Belgian Beer Week—Sat. Feb. 28th-25th
Brewing in Belgium dates back to the first crusades, and ever since the country has maintained a strong tradition of brewing extraordinarily unique beers. American craft brewers have taken on many Belgian styles with some success, but the original Trappist and Abbey breweries of Belgium retain a distinct character that sets them apart. We have chosen an array of Belgian Styles, both imported and domestic, to try and give an overall picture of the beer of Belgium. There are definitely some styles missing here, notably more Sour beers and Lambics, but we plan on covering more of those beers during our Sour Week this summer!
Here we have a run down of beer that we will be pouring, including a short description of each style. We’re getting thirsty already!
Selkirk Abbey Chapel 4.9% ABV – Belgian Whitbier: A Belgian Style ale that’s very pale and cloudy in appearance due to it being unfiltered and the high level of wheat, and sometimes oats, that’s used in the mash. Always spiced, generally with coriander, orange peel, or herbs in the background. The crispness and slight twang comes from the wheat and the lively level of carbonation. This is one style that many brewers in the U.S. have taken a liking to and have done a very good job of staying to style.
Viven Imperial IPA 8.0% ABV – Belgian Imperial IPA: Take an India Pale Ale and feed it steroids, and have a Belgian brewer brew the beer. Although open to the same interpretation as its sister styles, you should expect something robust, malty, alcoholic and with a strong hop profile married to the complex earthy flavors that come with a Belgian beer.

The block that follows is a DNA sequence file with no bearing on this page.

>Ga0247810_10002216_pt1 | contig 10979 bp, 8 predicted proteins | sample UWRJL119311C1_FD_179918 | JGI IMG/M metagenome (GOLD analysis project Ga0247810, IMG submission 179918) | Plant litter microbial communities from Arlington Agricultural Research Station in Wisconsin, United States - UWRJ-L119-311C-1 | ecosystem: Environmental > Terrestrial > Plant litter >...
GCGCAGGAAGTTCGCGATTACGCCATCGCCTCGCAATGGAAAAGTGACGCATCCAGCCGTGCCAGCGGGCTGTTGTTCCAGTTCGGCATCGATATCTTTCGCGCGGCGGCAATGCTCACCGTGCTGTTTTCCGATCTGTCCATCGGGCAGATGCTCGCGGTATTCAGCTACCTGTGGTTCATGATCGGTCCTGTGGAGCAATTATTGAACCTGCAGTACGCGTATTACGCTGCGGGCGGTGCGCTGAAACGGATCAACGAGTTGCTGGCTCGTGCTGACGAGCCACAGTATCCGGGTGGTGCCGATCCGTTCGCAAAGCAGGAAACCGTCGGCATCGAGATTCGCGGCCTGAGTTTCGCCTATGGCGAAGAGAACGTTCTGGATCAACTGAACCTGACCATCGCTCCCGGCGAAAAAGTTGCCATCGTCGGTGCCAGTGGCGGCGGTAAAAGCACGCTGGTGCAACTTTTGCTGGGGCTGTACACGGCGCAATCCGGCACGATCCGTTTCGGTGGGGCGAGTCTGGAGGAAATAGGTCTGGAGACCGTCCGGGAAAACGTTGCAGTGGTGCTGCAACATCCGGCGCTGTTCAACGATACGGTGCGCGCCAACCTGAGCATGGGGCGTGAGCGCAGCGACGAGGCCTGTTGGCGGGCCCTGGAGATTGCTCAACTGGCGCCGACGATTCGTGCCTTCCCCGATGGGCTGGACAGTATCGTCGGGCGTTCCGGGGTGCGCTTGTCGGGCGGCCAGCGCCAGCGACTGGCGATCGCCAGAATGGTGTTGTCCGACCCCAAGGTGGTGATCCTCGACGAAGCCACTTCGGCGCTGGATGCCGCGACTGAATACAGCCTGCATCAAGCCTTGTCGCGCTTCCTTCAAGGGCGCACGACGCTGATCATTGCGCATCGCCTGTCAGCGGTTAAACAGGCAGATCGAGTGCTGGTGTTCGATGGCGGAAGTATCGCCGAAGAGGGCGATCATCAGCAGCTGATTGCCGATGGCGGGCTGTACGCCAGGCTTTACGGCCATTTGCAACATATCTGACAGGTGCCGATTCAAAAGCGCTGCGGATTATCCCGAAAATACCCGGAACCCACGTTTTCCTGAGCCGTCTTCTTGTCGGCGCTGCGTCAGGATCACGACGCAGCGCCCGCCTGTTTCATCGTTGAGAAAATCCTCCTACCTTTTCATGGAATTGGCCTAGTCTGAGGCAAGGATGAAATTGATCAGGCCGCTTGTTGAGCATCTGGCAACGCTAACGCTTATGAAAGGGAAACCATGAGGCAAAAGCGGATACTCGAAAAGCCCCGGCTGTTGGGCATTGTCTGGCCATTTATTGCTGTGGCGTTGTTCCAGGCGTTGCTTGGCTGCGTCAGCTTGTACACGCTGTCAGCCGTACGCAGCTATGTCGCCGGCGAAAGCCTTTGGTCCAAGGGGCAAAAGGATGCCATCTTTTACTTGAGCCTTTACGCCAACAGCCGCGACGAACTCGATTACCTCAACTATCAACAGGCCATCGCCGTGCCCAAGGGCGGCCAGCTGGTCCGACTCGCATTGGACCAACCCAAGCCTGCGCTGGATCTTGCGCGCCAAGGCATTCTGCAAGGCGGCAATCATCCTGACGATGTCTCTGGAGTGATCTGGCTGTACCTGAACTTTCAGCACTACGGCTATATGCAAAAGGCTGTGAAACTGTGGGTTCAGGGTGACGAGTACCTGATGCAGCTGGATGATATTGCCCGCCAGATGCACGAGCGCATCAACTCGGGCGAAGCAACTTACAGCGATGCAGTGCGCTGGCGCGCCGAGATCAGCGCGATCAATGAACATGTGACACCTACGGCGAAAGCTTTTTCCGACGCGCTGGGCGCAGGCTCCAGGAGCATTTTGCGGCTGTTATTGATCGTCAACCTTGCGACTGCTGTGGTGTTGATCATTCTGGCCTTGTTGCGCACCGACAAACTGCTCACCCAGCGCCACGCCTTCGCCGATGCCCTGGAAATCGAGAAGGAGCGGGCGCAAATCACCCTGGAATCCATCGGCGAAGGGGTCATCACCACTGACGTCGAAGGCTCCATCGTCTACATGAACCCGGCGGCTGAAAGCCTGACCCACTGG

Delerium Tremens 8.5% ABV – Belgian Strong Pale Ale: Like a Belgian Pale Ale, the strong versions will also be pale to golden in color. What sets them apart is a much higher alcohol content that can range from hidden to spicy to devastatingly present. Expect a complex and powerful ale, yet delicate with rounded flavors and big, billowy, rocky, white head.
Boulder Good Trip 9.0% ABV – Belgian Tripel: The name “Tripel” actually stems from part of the brewing process, in which brewers use up to three times the amount of malt than a standard Trappist “Simple.” Traditionally, Tripels are bright yellow to gold in color. Head should be big, dense and creamy. Aroma and flavor is complex and spicy with a sweet finish. Tripel’s can be quite bitter for a beer with such a light body, but at times is barely perceived amongst the even balance of malts and hops.
St. Bernardus Abt 12 12.0% ABV – Belgian Quad: Inspired by the Trappist brewers of Belgium, a Quadrupel is a Belgian style ale of great strength with bolder flavor compared to its Dubbel and Tripel sister styles. Typically a dark creation that ranges within the deep red, brown and garnet hues. Full bodied with a rich malty palate. Sweet with a low bitterness yet a well perceived alcohol.
Cuvee De Jacobins Prestige 7.1% ABV – Flanders Red Ale: Flanders Reds are commonly referred to as the “red” beers of West Flanders. Belgian Red Beers are typically light-bodied brews with reddish-brown colors. They are infamous for their distinct sharp, fruity, sour and tart flavors which are created by special yeast strains. Very complex beers, they are produced under the age old tradition of long-term cask aging in oak, and the blending of young and old beers.
Come in for a growler fill or pint, or get a flight of all six for just $12.